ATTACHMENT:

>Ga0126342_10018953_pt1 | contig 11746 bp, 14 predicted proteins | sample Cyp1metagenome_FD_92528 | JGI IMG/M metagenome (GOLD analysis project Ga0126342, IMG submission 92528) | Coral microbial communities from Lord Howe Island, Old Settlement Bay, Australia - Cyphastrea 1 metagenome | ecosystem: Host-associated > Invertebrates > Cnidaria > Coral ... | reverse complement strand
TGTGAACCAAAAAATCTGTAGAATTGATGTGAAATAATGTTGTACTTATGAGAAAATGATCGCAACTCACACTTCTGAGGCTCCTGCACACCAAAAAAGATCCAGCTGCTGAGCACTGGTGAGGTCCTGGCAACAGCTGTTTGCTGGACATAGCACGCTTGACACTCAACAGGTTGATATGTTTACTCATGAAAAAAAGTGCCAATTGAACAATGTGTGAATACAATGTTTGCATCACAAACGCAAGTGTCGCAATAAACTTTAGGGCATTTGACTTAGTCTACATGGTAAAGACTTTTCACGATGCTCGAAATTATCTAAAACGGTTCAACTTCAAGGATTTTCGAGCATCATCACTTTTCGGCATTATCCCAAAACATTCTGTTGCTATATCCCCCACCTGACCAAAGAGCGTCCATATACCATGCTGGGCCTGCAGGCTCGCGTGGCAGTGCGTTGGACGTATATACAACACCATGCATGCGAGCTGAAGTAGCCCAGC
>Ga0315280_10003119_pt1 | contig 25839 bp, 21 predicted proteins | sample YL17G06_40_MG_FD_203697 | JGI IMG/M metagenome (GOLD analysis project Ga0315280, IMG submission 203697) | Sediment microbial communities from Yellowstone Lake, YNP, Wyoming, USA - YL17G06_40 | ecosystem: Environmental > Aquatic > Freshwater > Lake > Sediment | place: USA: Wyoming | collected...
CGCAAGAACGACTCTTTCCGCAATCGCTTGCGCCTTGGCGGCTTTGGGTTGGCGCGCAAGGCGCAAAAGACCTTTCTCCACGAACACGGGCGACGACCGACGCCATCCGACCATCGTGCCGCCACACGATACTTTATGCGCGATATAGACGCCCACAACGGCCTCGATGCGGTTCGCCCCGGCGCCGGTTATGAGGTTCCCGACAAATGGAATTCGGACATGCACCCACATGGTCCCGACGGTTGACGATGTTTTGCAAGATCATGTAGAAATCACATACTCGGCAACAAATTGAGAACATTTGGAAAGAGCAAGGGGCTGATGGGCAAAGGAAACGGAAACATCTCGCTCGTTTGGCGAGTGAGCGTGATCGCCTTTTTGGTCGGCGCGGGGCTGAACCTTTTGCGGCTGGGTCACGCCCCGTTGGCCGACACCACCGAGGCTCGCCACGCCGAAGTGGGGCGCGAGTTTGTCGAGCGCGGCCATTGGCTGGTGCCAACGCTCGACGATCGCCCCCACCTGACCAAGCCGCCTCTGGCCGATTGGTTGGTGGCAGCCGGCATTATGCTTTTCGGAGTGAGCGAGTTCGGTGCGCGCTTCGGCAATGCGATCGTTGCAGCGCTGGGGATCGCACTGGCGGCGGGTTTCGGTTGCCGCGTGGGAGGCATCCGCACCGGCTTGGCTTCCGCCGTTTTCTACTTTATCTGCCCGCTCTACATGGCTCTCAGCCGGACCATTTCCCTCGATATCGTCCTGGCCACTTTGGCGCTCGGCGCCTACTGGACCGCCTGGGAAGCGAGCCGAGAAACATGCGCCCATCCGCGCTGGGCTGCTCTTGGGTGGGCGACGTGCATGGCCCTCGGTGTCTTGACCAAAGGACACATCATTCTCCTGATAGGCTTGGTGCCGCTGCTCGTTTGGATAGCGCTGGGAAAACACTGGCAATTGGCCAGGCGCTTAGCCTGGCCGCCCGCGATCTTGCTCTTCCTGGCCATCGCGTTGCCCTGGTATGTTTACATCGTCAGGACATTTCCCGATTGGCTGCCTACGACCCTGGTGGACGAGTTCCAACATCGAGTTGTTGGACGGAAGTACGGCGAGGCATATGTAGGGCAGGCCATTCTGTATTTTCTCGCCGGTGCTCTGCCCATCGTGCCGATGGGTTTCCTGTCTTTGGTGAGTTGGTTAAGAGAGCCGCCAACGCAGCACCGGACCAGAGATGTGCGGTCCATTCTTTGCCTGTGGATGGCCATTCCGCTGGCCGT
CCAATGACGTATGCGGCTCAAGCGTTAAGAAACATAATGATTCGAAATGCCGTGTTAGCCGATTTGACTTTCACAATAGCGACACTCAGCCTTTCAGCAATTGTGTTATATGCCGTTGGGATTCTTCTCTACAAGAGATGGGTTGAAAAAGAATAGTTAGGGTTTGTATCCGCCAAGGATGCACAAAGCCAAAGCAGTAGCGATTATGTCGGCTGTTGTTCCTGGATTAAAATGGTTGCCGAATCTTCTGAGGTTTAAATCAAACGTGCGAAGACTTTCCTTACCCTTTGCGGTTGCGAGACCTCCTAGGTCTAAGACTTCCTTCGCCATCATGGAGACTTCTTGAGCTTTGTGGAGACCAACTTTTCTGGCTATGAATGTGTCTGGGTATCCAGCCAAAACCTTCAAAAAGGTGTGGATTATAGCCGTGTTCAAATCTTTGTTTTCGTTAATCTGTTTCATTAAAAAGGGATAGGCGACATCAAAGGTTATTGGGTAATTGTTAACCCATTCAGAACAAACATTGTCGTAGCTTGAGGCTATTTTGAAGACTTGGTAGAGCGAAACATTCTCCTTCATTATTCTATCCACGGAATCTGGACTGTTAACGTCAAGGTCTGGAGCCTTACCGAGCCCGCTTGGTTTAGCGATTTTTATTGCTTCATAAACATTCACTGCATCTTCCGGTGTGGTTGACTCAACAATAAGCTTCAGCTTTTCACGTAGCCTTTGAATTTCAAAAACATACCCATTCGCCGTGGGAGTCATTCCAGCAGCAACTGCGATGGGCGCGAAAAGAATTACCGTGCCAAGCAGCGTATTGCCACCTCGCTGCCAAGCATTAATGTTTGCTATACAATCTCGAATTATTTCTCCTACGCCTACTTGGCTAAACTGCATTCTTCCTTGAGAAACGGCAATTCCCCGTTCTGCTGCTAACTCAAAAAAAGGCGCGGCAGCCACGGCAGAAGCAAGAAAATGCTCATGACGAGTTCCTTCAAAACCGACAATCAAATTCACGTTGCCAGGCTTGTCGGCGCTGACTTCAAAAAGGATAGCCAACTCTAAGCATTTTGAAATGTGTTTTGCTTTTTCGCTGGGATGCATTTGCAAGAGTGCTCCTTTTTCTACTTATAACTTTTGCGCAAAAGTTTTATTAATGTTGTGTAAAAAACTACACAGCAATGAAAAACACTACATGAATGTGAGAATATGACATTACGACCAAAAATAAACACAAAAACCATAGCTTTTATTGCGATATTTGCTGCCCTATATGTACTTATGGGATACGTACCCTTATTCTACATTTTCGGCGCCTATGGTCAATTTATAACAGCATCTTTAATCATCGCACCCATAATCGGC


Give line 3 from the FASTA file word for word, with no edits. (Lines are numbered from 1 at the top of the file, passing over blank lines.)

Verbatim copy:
>Ga0315280_10003119_pt1 | contig 25839 bp, 21 predicted proteins | sample YL17G06_40_MG_FD_203697 | JGI IMG/M metagenome (GOLD analysis project Ga0315280, IMG submission 203697) | Sediment microbial communities from Yellowstone Lake, YNP, Wyoming, USA - YL17G06_40 | ecosystem: Environmental > Aquatic > Freshwater > Lake > Sediment | place: USA: Wyoming | collected...